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      • Kalina on said:

        Edward IV in his last hour made his family and friends (like Hastings) to reconcile one with other. He had to know that the conflict after his death was inevitable.

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      • Kalina on said:

        @timetravellingbunny

        It was really impossible to make Elizabeth Woodville the regent for her son? Without the appointment anybody to Lord Protector?

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      • That just wasn’t done in England. The Lord Protector and Defender of the Realm was the under-age or infirm King’s nearest adult male relative – see Carson’s book or our recent post This appointment was made n Edward’s codicil and not disputed by anyone at the time.

        Liked by 1 person

      • Kalina on said:

        @superblue

        What about the sickness of Henry VI? His nearest relative was Edmund Duke of Somerset or I am wrong. But that was Richard of York who was appointed Protector of Realm despite the action of Margaret of Anjou. And he lost this honour very fast. Was it for memory for Richard that nothing is for ever and nothing has to be by law?

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      • RoY (the senior member of the royal family at the time) was protector twice, in 1454-5 and 1455-6, while the king was incapacitated; he lost the position (not unexpectedly) on Henry’s recovery each time.

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      • Edmund of Somerset was not closely, if at all, paternally related to Henry VI. His nearest paternal relative was Cardinal Beaufort, who dsp in 1447.

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      • @Kalina: Actually, Henry’s nearest male relative was his half brother Jasper Tudor (who was not from the royal line of England at all). But Richard of York was the senior male from the royal line.

        With regard to this, it should be kept in mind that a Lord Protector and Defender of the Realm was supposed to govern and protect the country, rather than take care of and babysit/nurse the king. Therefore “who is the closest relative” was not the deciding factor.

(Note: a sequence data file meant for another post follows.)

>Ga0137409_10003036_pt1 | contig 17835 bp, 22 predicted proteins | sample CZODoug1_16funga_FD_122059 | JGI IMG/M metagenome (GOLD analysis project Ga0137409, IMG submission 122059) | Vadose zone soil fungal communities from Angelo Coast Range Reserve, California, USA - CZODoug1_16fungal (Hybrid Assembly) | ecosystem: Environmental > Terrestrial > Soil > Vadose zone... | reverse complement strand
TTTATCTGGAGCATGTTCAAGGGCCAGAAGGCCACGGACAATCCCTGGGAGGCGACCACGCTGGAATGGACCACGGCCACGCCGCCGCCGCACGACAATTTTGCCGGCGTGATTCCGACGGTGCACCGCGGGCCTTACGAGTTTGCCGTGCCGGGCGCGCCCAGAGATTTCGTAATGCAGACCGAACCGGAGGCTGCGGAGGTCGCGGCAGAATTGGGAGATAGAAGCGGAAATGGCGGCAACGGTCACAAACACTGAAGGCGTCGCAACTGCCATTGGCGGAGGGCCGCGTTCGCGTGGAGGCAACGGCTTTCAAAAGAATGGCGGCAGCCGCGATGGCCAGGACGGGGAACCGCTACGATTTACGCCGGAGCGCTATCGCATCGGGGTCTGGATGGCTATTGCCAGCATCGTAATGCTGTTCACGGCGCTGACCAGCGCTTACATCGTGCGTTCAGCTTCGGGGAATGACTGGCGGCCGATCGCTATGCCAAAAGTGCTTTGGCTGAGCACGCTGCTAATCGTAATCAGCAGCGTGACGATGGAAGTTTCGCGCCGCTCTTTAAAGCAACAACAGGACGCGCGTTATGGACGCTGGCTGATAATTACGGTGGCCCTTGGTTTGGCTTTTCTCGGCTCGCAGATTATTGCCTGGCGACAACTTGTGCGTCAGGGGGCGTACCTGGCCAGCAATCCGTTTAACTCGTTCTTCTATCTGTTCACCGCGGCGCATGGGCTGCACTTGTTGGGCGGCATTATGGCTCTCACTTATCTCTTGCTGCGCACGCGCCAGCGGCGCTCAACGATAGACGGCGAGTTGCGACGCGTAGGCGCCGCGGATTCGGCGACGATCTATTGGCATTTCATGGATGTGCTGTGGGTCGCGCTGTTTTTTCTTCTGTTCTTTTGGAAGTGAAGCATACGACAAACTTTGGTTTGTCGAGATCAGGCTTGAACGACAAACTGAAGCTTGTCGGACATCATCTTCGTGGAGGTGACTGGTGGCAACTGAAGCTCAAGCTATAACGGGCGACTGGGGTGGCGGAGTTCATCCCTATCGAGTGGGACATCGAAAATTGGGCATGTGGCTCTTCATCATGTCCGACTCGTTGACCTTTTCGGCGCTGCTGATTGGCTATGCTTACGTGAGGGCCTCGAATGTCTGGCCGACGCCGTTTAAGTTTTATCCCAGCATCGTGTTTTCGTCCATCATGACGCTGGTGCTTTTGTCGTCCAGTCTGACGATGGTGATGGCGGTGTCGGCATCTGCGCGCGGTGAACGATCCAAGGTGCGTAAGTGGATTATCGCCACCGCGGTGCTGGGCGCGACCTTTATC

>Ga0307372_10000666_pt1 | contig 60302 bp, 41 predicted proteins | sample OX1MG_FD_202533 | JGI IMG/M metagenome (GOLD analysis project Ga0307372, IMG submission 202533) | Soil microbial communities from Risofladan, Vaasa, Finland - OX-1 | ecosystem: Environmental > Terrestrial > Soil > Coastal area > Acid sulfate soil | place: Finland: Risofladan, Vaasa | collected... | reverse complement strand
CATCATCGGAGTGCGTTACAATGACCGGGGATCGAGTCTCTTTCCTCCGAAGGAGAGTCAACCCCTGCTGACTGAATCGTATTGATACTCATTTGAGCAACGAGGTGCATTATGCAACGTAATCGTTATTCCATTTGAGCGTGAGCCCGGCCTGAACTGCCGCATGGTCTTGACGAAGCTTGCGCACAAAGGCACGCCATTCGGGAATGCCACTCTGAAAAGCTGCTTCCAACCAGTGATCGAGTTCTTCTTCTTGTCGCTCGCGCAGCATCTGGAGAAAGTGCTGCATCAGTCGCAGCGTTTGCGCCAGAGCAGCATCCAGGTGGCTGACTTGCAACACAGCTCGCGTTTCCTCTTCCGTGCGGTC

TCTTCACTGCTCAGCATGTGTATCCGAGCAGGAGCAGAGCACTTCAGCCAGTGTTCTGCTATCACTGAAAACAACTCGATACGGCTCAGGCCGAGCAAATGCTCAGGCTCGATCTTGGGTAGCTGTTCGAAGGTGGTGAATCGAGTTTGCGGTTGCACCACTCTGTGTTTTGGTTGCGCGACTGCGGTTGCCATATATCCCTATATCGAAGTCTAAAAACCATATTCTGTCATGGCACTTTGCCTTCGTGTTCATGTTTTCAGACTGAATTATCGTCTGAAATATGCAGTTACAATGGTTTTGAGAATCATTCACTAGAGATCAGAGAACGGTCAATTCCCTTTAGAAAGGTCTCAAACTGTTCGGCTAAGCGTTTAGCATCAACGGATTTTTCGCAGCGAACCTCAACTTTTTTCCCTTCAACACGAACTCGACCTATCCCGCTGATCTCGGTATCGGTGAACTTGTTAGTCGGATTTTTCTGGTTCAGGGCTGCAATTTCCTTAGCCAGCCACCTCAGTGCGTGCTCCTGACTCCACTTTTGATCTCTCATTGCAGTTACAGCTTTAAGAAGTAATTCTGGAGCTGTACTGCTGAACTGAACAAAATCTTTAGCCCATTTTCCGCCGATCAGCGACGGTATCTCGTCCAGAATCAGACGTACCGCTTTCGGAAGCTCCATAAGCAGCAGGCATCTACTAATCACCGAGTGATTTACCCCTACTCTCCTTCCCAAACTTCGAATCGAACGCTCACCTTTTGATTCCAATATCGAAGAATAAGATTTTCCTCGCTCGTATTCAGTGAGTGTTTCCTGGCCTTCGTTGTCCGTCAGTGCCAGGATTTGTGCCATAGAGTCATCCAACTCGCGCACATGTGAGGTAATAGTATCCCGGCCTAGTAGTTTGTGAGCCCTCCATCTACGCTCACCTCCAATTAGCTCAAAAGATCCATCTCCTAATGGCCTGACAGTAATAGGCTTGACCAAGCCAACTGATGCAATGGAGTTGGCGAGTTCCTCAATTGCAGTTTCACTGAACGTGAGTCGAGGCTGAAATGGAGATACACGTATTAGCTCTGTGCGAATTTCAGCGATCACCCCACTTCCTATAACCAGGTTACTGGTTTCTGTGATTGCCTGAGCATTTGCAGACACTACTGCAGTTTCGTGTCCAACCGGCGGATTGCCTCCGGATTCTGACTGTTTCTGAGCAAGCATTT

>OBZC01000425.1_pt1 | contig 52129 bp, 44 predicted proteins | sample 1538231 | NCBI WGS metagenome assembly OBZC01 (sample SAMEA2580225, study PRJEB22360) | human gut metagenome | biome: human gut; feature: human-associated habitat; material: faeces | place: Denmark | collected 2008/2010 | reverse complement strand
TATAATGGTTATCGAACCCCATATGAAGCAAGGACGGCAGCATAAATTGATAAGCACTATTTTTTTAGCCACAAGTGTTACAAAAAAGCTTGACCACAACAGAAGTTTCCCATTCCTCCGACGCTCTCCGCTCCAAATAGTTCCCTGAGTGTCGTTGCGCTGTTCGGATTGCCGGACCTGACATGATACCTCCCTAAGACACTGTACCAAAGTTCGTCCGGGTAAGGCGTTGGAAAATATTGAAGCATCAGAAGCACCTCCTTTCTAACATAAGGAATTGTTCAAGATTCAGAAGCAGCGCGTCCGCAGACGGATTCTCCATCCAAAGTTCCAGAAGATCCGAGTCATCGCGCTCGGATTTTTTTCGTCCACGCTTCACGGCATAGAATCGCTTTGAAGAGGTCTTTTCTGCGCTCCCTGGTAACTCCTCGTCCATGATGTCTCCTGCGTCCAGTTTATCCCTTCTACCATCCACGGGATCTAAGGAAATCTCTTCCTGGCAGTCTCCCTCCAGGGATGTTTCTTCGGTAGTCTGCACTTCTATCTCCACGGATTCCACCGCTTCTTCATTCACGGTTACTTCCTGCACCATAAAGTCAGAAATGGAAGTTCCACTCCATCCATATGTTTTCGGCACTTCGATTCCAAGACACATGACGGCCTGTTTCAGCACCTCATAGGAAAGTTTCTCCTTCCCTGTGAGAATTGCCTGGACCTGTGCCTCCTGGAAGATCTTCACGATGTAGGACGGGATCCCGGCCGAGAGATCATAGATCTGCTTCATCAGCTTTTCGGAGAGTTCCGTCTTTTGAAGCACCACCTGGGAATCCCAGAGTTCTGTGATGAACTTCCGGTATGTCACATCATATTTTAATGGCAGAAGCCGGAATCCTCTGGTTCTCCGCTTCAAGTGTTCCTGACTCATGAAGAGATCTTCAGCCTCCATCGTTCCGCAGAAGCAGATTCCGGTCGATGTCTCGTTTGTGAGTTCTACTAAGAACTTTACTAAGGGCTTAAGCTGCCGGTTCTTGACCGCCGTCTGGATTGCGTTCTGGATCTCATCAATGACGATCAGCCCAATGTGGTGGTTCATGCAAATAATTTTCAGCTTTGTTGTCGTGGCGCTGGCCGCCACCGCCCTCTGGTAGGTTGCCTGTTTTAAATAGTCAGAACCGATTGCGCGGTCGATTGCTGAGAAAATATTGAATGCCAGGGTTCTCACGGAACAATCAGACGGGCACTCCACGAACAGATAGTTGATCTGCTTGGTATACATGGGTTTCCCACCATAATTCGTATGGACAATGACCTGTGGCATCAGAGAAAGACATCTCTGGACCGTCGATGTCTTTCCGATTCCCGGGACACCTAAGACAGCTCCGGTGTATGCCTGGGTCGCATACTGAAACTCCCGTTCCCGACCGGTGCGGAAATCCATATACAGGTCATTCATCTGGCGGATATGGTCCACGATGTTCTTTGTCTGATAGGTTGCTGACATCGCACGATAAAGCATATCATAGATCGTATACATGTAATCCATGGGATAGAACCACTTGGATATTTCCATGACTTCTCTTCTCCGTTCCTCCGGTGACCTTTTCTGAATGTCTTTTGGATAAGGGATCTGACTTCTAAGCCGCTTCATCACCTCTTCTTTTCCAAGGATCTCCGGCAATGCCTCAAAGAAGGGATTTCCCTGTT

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      • Almost right – except that I should have emphasised that this excluded illegitimate half-brothers, depending on their paternity or that of the earlier Earl of Somerset.

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      • Regardless of paternity, Jasper Tudor was not from the royal line of England and wasn’t going to ever be considered as the first (or second etc.) choice. Just like nobody thought Thomas Grey should be Lord Protector during the minority of Edward V.

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    • Ed on said:

      No. Except from lady novelists 🙂

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  2. I’m not sure – perhaps this is assumed because of his known affection for Elizabeth ‘Jane’ Shore.

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    • Edward was a guy who always slept around and didn’t seem capable of faithfulness. Having a long-term mistress that he had affection for doesn’t necessarily mean that there was any bitter estrangement between him and his wife.

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  3. No, I agree – I am quoting the blurb for the play, it isn’t my own opinion. It is a work of fiction, you know?! 🙂

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    • Of course, but this was mentioned as one of the “historical questions”, and nothing else in that paragraph was speculative (Edward IV died suddenly, Edward executed his brother George, Hastings and Buckingham turned against Richard, we don’t know what happened to the ‘Princes in the Tower’, there were/are many negative rumors about Richard…), so it seemed to be mentioned as one of the historical facts.

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      • I repeat – that is the blurb from the playwright, which I simply quoted – you must ask him if you want to query it!

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  4. hoodedman1 on said:

    He did remove EW as one of the executors of his will, didn’t he? I’ve heard some say they think this might have showed that things had cooled between them

    Liked by 1 person

  5. Edward’s legendary promiscuity might have been more contained by preexisting and long term relationships as he became middle aged. He might still have a roving eye but he traveled about less in search of new trysts. He almost settled into domesticity,